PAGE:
Taking care of GDPR it’s obivous that two out of three suggestions (a and c)don’t really work in that regard. And to ask website visitors to first download the font, install it on their computer to make the site look beautiful is not a very feasible idea.

But – encouraging downloads also means: downloading is permitted. Nothing so far, that prohibits the local hosting of fonts published under SIL Open Font License.

So everything is fine! Or?

Well, … not really. Downloading Google fonts will give you TTF or OTF – TrueType or OpenType fonts. Most modern browsers can handle these and will render them correctly. But as usual: The better is the enemy of good. Because of performace you might want to use the compressed WOFF/WOFF2 fonts and just for older or *ehmm* broken browsers you will use TTF/OTF as a fallback. If you want to to dive deeper in to font formats I recommend

Well, and exactly with WOFF the license hassle starts. Again a quote from the SIL OFL FAQ:

Question: 2.2 Can I make and use WOFF (Web Open Font Format) versions of OFL fonts?

Answer: Yes, but you need to be careful. A change in font format normally is considered modification, and Reserved Font Names (RFNs) cannot be used. Because of the design of the WOFF format, however, it is possible to create a WOFF version that is not considered modification, and so would not require a name change. You are allowed to create, use and distribute a WOFF version of an OFL font without changing the font name, but only if:

  • the original font data remains unchanged except for WOFF compression, and
  • WOFF-specific metadata is either omitted altogether or present and includes, unaltered, the contents of all equivalent metadata in the original font.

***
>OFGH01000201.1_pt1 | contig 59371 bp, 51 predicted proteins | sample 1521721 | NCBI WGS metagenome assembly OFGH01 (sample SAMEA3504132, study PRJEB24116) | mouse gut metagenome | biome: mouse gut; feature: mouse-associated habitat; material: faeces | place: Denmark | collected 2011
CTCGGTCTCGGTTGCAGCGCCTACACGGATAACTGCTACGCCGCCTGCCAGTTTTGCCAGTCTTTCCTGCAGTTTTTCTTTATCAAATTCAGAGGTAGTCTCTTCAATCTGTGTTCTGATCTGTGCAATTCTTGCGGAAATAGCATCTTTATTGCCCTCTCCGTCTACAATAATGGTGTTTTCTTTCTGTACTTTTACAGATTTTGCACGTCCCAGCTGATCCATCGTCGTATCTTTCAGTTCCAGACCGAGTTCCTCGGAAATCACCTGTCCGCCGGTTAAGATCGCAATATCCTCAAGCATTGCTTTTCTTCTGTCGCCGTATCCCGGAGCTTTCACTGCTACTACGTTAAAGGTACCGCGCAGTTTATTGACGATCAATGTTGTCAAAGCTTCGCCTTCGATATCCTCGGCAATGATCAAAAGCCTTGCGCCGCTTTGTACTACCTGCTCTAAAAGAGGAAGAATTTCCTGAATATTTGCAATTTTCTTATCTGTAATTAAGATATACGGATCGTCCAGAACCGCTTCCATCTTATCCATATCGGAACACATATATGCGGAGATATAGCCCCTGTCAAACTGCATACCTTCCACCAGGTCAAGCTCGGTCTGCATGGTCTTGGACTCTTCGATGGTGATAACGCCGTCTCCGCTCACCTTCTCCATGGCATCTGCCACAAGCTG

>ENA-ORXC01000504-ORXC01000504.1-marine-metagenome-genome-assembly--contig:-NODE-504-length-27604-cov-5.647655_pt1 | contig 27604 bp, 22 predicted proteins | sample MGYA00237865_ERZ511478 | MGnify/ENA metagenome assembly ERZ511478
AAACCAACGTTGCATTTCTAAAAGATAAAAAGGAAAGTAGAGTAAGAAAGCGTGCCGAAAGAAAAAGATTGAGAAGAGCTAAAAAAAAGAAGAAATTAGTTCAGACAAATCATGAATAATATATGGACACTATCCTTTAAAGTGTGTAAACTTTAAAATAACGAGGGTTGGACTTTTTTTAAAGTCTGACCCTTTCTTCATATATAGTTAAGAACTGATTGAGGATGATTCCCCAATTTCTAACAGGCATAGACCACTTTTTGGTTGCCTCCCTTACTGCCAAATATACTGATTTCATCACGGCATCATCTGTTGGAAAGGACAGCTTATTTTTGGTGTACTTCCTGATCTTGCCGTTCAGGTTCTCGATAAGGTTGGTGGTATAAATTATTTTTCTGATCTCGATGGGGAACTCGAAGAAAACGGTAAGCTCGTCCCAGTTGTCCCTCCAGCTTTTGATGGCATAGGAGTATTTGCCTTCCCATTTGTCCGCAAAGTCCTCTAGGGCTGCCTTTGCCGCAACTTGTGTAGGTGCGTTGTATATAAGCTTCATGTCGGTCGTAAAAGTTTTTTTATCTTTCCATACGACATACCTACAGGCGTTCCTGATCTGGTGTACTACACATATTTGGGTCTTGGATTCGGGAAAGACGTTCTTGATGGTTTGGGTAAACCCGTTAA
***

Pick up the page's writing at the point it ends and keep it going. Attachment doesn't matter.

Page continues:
If the original font data or metadata is changed, or the WOFF-specific metadata is incomplete, the font must be considered a Modified Version, the OFL restrictions would apply and the name of the font must be changed: any RFNs cannot be used and copyright notices and licensing information must be included and cannot be deleted or modified. You must come up with a unique name – we recommend one corresponding to your domain or your particular web application. Be aware that only the original author(s) can use RFNs. This is to prevent collisions between a derivative tuned to your audience and the original upstream version and so to reduce confusion.

Please note that most WOFF conversion tools and online services do not meet the two requirements listed above, and so their output must be considered a Modified Version. So be very careful and check to be sure that the tool or service you’re using is compressing unchanged data and completely and accurately reflecting the original font metadata.

Here comes the nutmeg of the SIL Open Font Licence

Converting the font to another format is considered as a modification. Which would only be permitted if the name is changed both internally and externally. Latter one is simple: just rename the font file, include it in your style sheet with that very name and you’re done. But: that’s only half the truth. Within the font-file you’ll find meta-information which refer to the original name. By this the license violation would even be properly documented.

So – just the choice of either GDPR or license violation?

Yes and no. Here are some possible solutions and todos:

  • Only use Google Fonts, that are not published under the SIL Open Font License. You can find a complete list of their attribution at (thanks “Zwischenwelt”
  • deny yourself and your visitors performance and just use TTF/OTF fonts. Hmm, well … not really as this could mean conflicting goals if your customer asks for performance because of SEO
  • use tools for the conversion that do not only change the font format, but both namings internally and externally. The usual suspects of web services just don’t
  • Do a risk assessment – which one would be more expensive when fined and can it be mitigated by an insurance or by balance sheet provisions

Short research discovered an open source tool named FontForge which claimes to cover the converison in the right way. Anyone having experience with that? It’s available for Mac, Win and Linux. Any lead to other (better) tools in the comments will be appreciated

Or even better: is there a plugin that converts (correctly) on-the-fly TTF/OTF to WOFF/WOFF2? Anyone?

Another open question from the comments: What about the herokuapp? Which offers the font download directly in all a.m. formats. Is it ok to use them? Is it enough (even possible) to shift the responsibility for a license violation to the tool authors?